curriculum to the one that you are living in, because they may have advantages, you may feel that it's a better supports the nature of your child and the style, the way that your child learns. It may be that you, you know, you feel that your child learns better through projects, and there are certain countries whose curricula are project based more than they are, you know, sort of based on the learning the theories and things like that. So those project based learning is a big thing. And people some people would rather do that. So they say, Well, I'm going to get my child to study through this route, because of that, but that's a guide. So now, if you want to actually implement
that on a, you know, on a sort of how you actually manage it from the early age, then I really believe that you can divide your child's study into four phases prior to their main exams. Now, when we say mean exams, countries differ But typically, main exams are the exams that a child sits between 16 years and 18 years in the UK that could be GCSE is potentially a levels in other countries that everyone has something different, but most countries have some sort of
Standard exam, which is mandatory, or somewhat mandatory, which takes place between 16 and 18 years old the high school exams or you know the exams prior to going to university or college.
So talking about this, I would typically divide your child's education into four phases, you don't have to, because remember, it's all about flexibility. If you want to divide it into 10, you can, if you want to divide it into two, you can, but I'm just giving you some now see how that what worked for me is to divide it into four phases. The first phase is the preschool phase, the preschool phase, and in this preschool phase, I think you want to prioritize play. And you want to prioritize learning both is fundamental Islamic things like the Islamic alphabet, and so on. As well, as you know, starting Arabic at a very young age child, that would be a beautiful thing, because that will
just get them to grow up with the Arabic language as opposed to being something they start learning at 10, or start learning at 15, or start learning at 25, like some of us did, or start learning at, you know, 20, or whatever, as some of us did. But, you know, we want them to sort of be comfortable with it. So I would say this one is not as difficult, you can take inspiration from what the non Muslims have written. You know, if you want to look at some of the non Muslim books that have been written about teaching your children at that age, at the preschool age, you can look into it. But a lot of preschool is, is a combination of two things, it's combination of learning through play,
having lots of different experiences, and also preparing them for what they will need in the first year of school. So it's a good idea to have your eye on the first year of school, the kind of things that would need, but don't, don't marginalize Islam here, bring in the Arabic language, bring in the alphabet, the Arabic alphabet, reading it, bring in, you know, don't, when you have that flexibility, you've got that beautiful time with your child, where your child really doesn't have that huge pressure to conform to a particular standard, you have a chance to actually bring Islam in there should you can send your child to an Islamic nursery, perhaps there might be some Islamic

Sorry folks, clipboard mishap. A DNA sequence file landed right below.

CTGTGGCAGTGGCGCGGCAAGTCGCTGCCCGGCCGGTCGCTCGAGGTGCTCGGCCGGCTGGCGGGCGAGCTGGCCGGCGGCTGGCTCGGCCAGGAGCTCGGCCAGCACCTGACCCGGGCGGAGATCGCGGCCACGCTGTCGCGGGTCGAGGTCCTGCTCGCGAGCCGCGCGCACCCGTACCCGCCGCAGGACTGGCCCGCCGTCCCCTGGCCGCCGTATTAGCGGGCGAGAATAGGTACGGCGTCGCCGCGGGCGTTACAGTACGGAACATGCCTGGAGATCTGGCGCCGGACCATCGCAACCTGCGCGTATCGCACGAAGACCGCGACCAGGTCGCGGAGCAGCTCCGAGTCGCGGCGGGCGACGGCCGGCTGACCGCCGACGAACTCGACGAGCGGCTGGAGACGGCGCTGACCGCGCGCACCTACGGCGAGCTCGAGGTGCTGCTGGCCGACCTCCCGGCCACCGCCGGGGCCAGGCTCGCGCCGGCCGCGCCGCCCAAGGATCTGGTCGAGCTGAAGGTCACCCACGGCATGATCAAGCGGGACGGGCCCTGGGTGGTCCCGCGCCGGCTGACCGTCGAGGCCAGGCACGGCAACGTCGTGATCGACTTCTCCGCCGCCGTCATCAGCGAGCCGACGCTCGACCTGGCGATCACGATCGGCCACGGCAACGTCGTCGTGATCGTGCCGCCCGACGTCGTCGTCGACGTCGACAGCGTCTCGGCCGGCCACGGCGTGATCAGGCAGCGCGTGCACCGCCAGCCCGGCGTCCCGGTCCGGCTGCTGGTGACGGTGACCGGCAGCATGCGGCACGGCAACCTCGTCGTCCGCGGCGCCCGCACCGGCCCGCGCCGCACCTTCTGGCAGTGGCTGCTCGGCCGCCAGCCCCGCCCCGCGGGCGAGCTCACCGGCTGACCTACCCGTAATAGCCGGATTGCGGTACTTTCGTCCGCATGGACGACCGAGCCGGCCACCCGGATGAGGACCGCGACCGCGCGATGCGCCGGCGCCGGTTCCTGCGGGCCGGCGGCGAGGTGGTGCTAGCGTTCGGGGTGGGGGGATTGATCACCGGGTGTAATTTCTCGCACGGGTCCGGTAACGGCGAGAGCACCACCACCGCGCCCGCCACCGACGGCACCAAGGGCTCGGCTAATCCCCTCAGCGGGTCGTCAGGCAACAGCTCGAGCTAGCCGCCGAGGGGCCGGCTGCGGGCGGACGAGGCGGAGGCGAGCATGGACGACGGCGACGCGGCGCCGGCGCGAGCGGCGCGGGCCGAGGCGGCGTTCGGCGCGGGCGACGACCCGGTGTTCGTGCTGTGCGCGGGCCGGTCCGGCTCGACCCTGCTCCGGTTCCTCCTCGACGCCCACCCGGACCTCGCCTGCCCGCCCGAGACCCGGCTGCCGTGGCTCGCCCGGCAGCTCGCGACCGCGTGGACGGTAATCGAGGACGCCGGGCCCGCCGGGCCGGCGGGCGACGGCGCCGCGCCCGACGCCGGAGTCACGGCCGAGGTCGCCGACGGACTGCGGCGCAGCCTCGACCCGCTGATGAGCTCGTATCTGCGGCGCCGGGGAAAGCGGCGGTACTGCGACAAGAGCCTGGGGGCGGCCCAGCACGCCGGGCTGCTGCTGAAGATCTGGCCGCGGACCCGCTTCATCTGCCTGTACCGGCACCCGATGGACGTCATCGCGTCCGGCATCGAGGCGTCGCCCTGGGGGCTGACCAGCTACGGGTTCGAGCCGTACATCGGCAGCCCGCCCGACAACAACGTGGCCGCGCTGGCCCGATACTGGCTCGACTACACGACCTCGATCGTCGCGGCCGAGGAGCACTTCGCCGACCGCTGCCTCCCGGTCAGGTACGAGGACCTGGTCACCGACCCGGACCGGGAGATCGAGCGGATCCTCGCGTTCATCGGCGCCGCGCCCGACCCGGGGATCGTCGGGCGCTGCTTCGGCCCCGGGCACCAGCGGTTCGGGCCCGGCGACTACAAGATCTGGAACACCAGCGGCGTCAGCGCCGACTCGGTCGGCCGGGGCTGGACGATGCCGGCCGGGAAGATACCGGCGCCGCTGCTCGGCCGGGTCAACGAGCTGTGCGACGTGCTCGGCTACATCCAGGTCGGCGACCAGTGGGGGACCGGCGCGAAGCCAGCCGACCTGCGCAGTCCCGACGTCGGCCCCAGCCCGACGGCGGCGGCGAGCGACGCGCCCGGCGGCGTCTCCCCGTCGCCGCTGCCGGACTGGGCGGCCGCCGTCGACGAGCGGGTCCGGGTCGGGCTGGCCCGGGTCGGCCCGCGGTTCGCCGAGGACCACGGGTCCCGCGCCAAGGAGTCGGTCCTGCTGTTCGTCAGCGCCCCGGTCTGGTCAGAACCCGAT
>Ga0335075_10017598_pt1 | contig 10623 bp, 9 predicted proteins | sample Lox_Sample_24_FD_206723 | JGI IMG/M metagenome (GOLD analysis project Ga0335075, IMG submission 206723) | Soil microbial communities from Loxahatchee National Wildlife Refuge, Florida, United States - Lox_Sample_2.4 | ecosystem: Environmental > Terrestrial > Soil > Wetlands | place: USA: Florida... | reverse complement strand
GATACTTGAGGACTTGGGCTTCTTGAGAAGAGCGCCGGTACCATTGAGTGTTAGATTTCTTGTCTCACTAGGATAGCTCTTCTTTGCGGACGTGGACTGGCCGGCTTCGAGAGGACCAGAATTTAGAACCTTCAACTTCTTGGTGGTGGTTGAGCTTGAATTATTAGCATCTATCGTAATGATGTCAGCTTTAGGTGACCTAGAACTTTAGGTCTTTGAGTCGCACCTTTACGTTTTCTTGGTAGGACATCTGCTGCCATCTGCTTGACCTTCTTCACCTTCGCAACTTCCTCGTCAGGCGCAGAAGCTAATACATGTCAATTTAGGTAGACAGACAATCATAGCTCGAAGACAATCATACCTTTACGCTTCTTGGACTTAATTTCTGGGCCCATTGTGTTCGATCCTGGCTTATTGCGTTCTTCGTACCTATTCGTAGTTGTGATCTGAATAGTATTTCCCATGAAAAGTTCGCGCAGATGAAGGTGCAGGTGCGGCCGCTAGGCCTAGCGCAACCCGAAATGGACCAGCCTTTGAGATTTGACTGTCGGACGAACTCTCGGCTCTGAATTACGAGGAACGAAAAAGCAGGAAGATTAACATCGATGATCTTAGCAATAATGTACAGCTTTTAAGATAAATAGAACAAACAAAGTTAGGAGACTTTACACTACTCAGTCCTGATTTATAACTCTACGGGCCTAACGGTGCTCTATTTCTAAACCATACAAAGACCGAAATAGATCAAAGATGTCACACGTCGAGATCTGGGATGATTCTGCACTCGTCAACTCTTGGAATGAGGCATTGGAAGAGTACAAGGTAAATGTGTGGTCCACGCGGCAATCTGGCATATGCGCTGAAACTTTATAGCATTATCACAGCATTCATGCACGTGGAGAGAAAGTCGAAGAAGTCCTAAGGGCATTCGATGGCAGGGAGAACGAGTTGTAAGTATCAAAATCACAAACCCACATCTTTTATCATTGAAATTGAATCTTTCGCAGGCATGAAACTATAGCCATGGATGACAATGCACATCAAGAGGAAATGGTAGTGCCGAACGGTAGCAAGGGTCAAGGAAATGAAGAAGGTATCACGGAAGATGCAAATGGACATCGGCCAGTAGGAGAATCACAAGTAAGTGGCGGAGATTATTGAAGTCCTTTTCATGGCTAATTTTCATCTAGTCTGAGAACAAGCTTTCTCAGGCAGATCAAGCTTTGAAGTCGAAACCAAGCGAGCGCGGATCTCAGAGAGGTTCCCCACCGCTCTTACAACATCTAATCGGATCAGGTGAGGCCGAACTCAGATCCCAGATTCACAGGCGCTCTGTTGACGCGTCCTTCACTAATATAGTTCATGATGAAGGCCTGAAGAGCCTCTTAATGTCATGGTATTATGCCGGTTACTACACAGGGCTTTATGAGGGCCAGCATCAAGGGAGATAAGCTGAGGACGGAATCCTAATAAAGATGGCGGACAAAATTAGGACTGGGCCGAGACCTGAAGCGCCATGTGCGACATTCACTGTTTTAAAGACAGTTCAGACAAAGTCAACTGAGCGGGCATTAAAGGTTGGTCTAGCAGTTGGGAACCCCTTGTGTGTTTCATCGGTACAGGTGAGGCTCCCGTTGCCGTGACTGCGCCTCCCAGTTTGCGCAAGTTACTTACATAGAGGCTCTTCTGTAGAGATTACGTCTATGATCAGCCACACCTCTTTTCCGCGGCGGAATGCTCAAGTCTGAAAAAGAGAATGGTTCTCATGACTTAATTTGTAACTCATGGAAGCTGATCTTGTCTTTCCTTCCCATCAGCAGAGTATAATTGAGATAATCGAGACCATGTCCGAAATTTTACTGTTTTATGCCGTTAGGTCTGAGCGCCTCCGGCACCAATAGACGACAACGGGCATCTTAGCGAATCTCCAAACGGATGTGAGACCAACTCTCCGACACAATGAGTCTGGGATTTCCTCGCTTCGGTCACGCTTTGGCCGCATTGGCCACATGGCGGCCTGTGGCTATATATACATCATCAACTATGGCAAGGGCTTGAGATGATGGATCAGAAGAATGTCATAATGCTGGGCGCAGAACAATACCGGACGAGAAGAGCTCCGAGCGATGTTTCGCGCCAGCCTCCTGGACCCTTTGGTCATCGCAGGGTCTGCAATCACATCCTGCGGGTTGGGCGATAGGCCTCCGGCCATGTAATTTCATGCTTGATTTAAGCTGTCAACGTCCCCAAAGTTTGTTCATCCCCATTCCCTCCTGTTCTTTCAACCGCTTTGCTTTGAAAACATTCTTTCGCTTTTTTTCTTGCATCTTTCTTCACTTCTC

nurseries that are excellent, they do a great job of that. Every place is different, every country is different. So you look at what you have the options for and you make a decision about whether that's beneficial or not for you there in terms of the Quran, at that age, I would advise that and I asked my teacher about this microphone teacher about this and he advised me
when we used to learn with him in the masjid and never we, the share he advised me have been allowed to Allah He said that you really probably it's for most children, it's around the age of five where they become a bit more serious about that, you know, committing to memorizing and learning the Quran Some are way before that, because depends on the age of the child and the ability. But generally before that, you should be definitely getting them to hear the analog listen to the analog supply line nursery water, most of the children learn music and nursery rhymes and dancing and all sorts of things like that. What do we want them to learn? And nor listening to the Quran hearing the Quran,
positive, excellent, you know, activities, things that will benefit them in sha Allah, a wide range of experiences, and all sorts of be proficient in the skills they will need when they go into the first year of school, as well as the skills they will need in the first year of Islamic school as well. Because what we at least what I'm doing right now is we have a dual curriculum, one which is taken from the sort of the the western model as a guide of what the child should learn at each age. And the other one, which is a pure Islamic roadmap. And each one we're looking at, okay, in the first year, what are they going to need and just giving them some preparation for that and getting
them ready for it. Again, no harm in benefiting from books, materials, websites, things you can subscribe, there are some great websites, you can subscribe with just a few dollars or a few pounds every month. And they give you materials, lesson plans, examples and you can adapt them. You know, if you see there's some elements in there that are not Islamic, you can adapt them and inshallah to Allah is not so difficult. There's a lot of things you can learn there. And a lot of things you can experiment with and a lot of resources available for you to print out learn books you can buy, and you know, you can inshallah be flexible and learn around it like that. The next phase that I want to
talk about is the what I would call the primary school phase. And that is the phase of
where you're going to get every every schooling. Every every school is different, but we're looking at somewhere around to the age of 10 or 11 years old, something like that. And it depends, every school is different. It could be a little bit more, a little bit less than that.